Hannah L Stone

this is where I write the light
course correction

course correction


There is saltwater in my veins.

Not really, but the sea has long been important in my lineage.

My maiden name is Welsh and means “of the sea.”  The story goes that Sir Henry Morgan, famous British pirate, begat someone who begat someone who begat someone, on and on an on it goes until, tada, here I am.

My own father was a sea captain and salmon fisherman for much of my life.  My very own Captain Morgan.

This morning I asked my dad, “In a boat what makes changing course so difficult?  Is it because you have to go against the current?”

I wast thinking about how I’ve become lax this summer in some areas with myself and the kids.  Letting them snack more, watch more, veg out more.  Which yes, it’s summer, but still it was getting a little crazy up in here.  We needed to get back on course.

I was thinking about our nation and I don’t even know what to say.  It’s like words don’t even rise up, it’s just a deep sigh that comes out, heavy and disappointed in the direction we are going.  We need to get back on course.

My dad replied, “Recognizing the need to correct the course is the hard part.  You have to admit you’re not on course.”

I wasn’t expecting that.  I was expecting currents, and having to buck agains them, cross them, the act of moving the boat.  But no, it is the fact that the one at the helm, the one in charge, the captain, has to be able to admit there was an error and correct it.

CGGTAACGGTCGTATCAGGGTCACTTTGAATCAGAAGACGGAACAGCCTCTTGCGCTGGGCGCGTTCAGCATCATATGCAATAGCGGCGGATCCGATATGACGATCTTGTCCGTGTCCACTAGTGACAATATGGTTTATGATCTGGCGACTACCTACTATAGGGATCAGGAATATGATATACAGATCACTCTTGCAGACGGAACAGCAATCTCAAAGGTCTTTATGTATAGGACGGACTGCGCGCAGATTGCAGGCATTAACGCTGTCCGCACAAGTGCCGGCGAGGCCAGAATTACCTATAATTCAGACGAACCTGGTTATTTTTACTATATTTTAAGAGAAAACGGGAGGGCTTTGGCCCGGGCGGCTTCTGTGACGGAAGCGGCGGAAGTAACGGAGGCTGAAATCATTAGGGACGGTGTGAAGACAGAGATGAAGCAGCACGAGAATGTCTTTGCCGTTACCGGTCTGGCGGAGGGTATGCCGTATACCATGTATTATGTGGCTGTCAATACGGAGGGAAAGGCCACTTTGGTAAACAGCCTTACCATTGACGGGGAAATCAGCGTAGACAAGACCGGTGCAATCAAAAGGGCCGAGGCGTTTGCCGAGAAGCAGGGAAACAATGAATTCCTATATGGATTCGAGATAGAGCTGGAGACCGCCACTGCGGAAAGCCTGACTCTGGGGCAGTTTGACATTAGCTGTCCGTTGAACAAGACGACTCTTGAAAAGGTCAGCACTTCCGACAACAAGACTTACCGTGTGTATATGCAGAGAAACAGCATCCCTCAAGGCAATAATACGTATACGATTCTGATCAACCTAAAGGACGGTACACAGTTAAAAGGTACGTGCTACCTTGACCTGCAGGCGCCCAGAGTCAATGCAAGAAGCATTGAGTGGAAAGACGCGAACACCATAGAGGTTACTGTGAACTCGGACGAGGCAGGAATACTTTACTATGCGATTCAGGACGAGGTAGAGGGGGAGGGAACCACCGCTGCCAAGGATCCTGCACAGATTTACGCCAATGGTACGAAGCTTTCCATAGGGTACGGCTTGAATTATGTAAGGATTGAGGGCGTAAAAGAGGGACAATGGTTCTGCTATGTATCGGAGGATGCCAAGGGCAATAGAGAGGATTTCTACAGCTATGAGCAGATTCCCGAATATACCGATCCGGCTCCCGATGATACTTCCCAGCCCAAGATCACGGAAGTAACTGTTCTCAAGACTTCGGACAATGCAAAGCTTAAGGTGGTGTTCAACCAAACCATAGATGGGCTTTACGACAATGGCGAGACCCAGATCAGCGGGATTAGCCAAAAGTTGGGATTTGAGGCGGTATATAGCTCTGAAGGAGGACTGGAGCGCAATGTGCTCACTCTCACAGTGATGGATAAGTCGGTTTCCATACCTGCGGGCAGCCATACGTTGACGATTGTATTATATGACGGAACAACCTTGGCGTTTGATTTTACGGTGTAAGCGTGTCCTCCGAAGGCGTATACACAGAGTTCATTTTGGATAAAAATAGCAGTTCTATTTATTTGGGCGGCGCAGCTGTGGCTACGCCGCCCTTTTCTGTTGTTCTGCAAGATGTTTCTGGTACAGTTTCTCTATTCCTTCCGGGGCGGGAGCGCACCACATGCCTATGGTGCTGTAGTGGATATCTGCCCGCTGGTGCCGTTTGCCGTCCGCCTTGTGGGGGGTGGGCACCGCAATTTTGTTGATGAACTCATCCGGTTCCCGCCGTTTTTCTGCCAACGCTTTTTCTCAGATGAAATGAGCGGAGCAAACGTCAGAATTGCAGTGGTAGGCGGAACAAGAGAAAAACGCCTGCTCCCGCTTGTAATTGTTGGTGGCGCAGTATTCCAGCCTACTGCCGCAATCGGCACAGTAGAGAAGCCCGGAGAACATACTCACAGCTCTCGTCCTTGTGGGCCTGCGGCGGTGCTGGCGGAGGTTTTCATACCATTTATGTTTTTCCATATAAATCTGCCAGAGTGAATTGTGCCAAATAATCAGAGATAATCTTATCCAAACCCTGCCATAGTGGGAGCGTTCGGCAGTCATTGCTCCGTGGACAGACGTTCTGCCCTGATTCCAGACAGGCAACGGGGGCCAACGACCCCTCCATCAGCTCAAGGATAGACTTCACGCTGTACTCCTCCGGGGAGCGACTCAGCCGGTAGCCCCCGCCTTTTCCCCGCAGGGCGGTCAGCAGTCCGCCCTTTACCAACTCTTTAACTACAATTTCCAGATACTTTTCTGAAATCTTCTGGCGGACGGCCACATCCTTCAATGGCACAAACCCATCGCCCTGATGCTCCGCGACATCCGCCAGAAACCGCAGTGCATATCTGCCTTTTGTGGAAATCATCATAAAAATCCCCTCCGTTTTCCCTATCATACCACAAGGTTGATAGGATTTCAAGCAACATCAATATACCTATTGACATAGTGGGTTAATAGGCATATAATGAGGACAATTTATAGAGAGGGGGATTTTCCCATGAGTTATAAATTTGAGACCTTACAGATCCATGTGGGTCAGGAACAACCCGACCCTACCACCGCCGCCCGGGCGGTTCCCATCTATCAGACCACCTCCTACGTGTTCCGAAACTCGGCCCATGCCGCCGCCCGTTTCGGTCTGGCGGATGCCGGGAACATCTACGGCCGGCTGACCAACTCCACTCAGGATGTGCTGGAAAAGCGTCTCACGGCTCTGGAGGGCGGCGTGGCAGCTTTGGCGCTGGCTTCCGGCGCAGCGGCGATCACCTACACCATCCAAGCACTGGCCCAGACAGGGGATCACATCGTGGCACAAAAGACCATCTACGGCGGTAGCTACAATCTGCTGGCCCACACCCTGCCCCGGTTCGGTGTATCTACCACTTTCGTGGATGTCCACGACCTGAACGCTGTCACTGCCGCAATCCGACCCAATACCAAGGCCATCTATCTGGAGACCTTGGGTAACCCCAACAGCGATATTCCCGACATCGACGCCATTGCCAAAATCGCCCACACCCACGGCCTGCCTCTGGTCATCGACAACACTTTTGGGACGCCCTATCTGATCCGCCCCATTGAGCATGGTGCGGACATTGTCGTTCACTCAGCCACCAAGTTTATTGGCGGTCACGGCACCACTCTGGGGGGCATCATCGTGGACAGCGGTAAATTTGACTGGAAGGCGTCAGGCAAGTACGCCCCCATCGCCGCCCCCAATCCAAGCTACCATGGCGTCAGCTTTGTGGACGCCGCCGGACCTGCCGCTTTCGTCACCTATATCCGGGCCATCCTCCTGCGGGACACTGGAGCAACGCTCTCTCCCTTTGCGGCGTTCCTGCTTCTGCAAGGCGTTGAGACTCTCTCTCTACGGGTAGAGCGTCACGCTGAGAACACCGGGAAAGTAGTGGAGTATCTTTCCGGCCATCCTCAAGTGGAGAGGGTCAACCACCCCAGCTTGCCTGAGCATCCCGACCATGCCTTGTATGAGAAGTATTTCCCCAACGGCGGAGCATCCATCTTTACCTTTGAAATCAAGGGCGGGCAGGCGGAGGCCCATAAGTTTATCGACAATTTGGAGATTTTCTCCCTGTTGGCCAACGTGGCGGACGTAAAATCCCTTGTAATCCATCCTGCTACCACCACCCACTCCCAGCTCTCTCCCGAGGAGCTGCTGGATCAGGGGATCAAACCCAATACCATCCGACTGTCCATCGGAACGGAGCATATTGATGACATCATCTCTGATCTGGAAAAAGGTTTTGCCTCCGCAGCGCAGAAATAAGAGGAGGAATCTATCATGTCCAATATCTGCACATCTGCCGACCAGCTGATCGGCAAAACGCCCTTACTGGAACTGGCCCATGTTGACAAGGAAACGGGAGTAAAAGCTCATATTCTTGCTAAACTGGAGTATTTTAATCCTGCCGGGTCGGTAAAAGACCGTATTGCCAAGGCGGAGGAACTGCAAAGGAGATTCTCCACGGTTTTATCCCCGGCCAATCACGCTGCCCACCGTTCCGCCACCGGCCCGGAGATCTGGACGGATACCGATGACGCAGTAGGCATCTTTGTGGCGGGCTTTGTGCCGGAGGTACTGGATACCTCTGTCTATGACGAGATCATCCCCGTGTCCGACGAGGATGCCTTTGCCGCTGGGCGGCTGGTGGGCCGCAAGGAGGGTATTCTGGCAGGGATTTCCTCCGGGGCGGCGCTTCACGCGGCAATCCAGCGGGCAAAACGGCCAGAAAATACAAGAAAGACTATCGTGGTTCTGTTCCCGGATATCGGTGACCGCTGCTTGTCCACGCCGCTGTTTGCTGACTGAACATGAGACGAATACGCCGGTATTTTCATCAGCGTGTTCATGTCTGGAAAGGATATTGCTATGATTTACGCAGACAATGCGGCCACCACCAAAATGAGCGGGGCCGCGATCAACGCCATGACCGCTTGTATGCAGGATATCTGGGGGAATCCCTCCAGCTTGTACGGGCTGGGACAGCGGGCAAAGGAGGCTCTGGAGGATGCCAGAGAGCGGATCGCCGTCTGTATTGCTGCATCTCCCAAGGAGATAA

It is ego that gets in the way of being able to properly correct a course.  The opposite of ego is humility.  Humility will get us back on course.

3 comments found

  1. Not the response I was thinking would come either. So good, friend. What a wise man you dad is. ☺ Also. This is an adorable picture of you. xo

  2. Curiously I came across this because I did a search on “humility” and “course correction”.

    I am involved in a church and a situation has arisen in something I lead that has caused me to reflect on humility. Your words have helped.

    I wanted to share some of my own thoughts that come to mind having read this.

    I was asking myself how do I get off course?

    Blind Spots. Quite simply, I miss things and it’s not until I look up or hit some obstacle that I realise I have gone off course. There may then be some further action needed to fix the damage.

    Steering well. Having realised I have gone off course I have to admit that the way I steer the boat (simply meaning my own life) needs correcting or adjusting. It could be that I simply didn’t see something or that I mis-read it – do I listen to the wrong voices at times or simply misunderstand or mis-judge?

    Accepting mistakes. We are allowed to make mistakes. To get on with course correction I can’t spend time berating myself for getting it wrong. I need to forgive myself (which I personally do through prayer and accepting God’s forgiveness) and I need to keep looking up and out on a regular basis reassessing previous judgement – making correction. I may also need to ask others for forgiveness if they are hurt (or wronged) – whether or not knowingly done.

    Experience. Of course, the more you steer a boat the better you get. The more challenges you face the better you get at both dealing with those challenges and (maybe) steering clear if needed by recognising the signs from the sea, sky and wind.

    Sooner rather than later. Quite simply the longer you leave it the more off course you get.

    A lot of metaphor! Your words have helped me.


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